Tomatillo Salsa

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I recently asked all of you for suggestions on what to do with all the tomatillos I’m harvesting from my garden.  The vast majority of you said to make Tomatillo Salsa, better known as Salsa Verde because of its vibrant green color.  So right you were.  It’s fresh and delicious with just the right amount of zing.  I quick broiled tomatillos and garlic, and combined them with jalapeno peppers, onion, mint and cilantro in my food processor with a bit of salt, cumin and lime.  The blackened but still raw tomatillos added a slightly smokey flavor to the salsa and tempers the natural acidicity of the fruit, while the cilantro and mint give it a freshness.  However, you can skip the broiling step and make an all raw salsa too.  This salsa would be great on enchiladas, tacos or just with tortilla chips.  This recipe uses very few ingredients and takes less than 30 minutes.  If you can, make it the day before because the flavors will develop and improve with passing hours.

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What are tomatillos?  Tomatillos (Physalis philadelphica) are also known as the Mexican husk tomato, since that is where they originated. They are related to the tomato, but grow enclosed in a papery husk. They taste a little bit like a green tomato, which can be used as a substitute in this recipe. They are usually green or yellowish in color. I have one bush that grew larger yellow to almost white fruit and two other plants that grew smaller green fruit.  The yellow fruit is sweeter and the green is more tart, so a combination works well in rounding out flavors.

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Tomatillos, like tomatoes, are actually a fruit, not a vegetable.  If you are planning on growing tomatillos, you need to plant at least two plants or more, as one plant will not produce fruit on its own.  The plants are quite pretty but somewhat leggy, so I have mine in tomato cages.  The tomatillos remind me of paper lanterns with their pretty papery skin and hot air balloon shape.  After picking, tomatillos can be kept in the refrigerator for up to two weeks, longer if the papery skin is removed before storing.

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Tomatillos are a very good source of dietary fiber, niacin, potassium, and manganese. They contain 20 percent of the daily recommended value in vitamin C, 13 percent of the vitamin K, and a healthy amount of iron, magnesium, phosphorus, and copper. They don’t have any protein but they don’t have any fat either.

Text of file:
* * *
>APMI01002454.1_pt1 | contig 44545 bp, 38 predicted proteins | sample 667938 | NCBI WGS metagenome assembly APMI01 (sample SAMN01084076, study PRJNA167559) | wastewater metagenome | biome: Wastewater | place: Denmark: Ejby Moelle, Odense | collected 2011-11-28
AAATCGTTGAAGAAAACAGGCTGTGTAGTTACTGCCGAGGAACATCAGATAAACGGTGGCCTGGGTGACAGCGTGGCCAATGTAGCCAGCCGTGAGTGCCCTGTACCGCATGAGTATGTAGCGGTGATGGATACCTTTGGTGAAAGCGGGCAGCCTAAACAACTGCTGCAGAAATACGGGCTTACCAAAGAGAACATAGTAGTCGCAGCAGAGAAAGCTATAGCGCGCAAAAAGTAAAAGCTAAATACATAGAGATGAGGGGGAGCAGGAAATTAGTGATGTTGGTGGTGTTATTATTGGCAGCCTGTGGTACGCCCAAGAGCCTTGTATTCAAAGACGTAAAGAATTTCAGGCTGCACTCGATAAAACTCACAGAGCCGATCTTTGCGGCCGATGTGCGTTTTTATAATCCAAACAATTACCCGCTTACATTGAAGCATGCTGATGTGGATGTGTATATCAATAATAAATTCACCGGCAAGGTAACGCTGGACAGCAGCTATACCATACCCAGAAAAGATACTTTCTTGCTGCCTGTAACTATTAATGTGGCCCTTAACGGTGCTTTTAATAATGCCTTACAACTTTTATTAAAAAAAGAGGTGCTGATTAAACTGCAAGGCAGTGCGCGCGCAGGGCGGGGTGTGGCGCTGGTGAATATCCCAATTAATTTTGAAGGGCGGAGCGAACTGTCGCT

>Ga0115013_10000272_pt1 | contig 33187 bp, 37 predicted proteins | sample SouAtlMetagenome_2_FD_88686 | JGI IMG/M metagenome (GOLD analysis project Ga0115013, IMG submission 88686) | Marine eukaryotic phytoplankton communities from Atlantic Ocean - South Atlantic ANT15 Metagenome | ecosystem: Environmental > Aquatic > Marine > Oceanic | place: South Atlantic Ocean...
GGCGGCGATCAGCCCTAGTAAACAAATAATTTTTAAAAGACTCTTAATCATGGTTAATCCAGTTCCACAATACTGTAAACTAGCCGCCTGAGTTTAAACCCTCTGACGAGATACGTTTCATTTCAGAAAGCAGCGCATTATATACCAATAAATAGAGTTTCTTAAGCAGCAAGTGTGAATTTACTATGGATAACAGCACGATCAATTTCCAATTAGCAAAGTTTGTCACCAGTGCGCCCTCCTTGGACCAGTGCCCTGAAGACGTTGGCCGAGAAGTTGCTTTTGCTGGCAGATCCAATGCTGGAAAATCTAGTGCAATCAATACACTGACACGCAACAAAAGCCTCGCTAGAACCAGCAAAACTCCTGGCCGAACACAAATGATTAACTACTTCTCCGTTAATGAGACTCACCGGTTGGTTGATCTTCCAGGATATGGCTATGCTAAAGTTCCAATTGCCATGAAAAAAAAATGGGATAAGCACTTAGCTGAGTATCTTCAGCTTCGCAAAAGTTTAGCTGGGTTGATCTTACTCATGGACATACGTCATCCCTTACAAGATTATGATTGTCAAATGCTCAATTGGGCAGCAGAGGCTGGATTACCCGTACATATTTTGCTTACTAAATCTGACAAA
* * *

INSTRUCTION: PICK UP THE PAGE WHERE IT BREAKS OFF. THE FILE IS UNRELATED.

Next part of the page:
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TIPS: The salsa can be stored in the refrigerator for about two weeks but it can easily be frozen for later use.  Cool salsa before freezing to prevent condensation which can change the taste and texture when thawed.  Pour into an airtight container or sealable plastic freezer bag. Leave at least an inch of space as foods expand when they are frozen. Remove as much air as possible before sealing.  If you have a clean straw, use it to suck out the air or press it out with your hands before sealing.  If you have a large quantity of tomatillos, you can find directions to can the salsa from Ball Fresh Preserving  but keep in mind, that for safety reasons, only hot salsa can be canned so heat it up first.

 

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TOMATILLO SALSA

  • 1 1/2 lb tomatillos (about 4 cups)
  • 1/2 cup chopped onion
  • 3-5 cloves garlic
  • 1/2 cup cilantro leaves
  • 1/4 to 1/2 cup mint leaves (optional)
  • 1 Tbsp fresh lime juice
  • 2 Jalapeño peppers OR 2 serrano peppers, stemmed, seeded and chopped (you can use whole for more heat if you want)
  • 1/2 to 1 tsp cumin (optional)
  • Salt to taste

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  • Remove papery husks from tomatillos and rinse

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  • Cut the tomatillos in half and place cut side down on a foil-lined baking sheet. Add the garlic cloves in their skin.

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  • Broil on high for  5-7 minutes until the skins of the tomatillos have slightly blackened. Let cool and remove the garlic skins.

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  • While the tomatillos are roasting, roughly chop the onion and pappers.

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  • Place the tomatillos in a blender or food processor with the garlic, peppers, onion, cilantro, cumin, lime juice and 1/4 cup water to the and pulse to a coarse puree. Transfer to a bowl, add salt, and thin out as desired with water. Taste and adjust salt, and set aside to let the flavors develop.

Tomatillo Salsa

  • Servings: 3 cups
  • Difficulty: easy
  • Print

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  • 1 1/2 lb tomatillos (about 4 cups)
  • 1/2 cup chopped onion
  • 3-5 cloves garlic
  • 1/2 cup cilantro leaves
  • 1/4 to 1/2 cup mint leaves (optional)
  • 1 Tbsp fresh lime juice
  • 2 Jalapeño peppers OR 2 serrano peppers, stemmed, seeded and chopped (you can use whole for more heat if you want)
  • 1/2 to 1 tsp cumin (optional)
  • Salt to taste
  1. Remove papery husks from tomatillos and rinse
  2. Cut the tomatillos in half and place cut side down on a foil-lined baking sheet. Add the garlic cloves in their skin.
  3. Broil on high for  5-7 minutes until the skins of the tomatillos have slightly blackened. Let cool and remove the garlic skins.
  4. While the tomatillos are roasting, roughly chop the onion and pappers.
  5. Place the tomatillos in a blender or food processor with the garlic, peppers, onion, cilantro, cumin, lime juice and 1/4 cup water to the and pulse to a coarse puree. Transfer to a bowl, add salt, and thin out as desired with water. Taste and adjust salt, and set aside to let the flavors develop.

 

 

 

 

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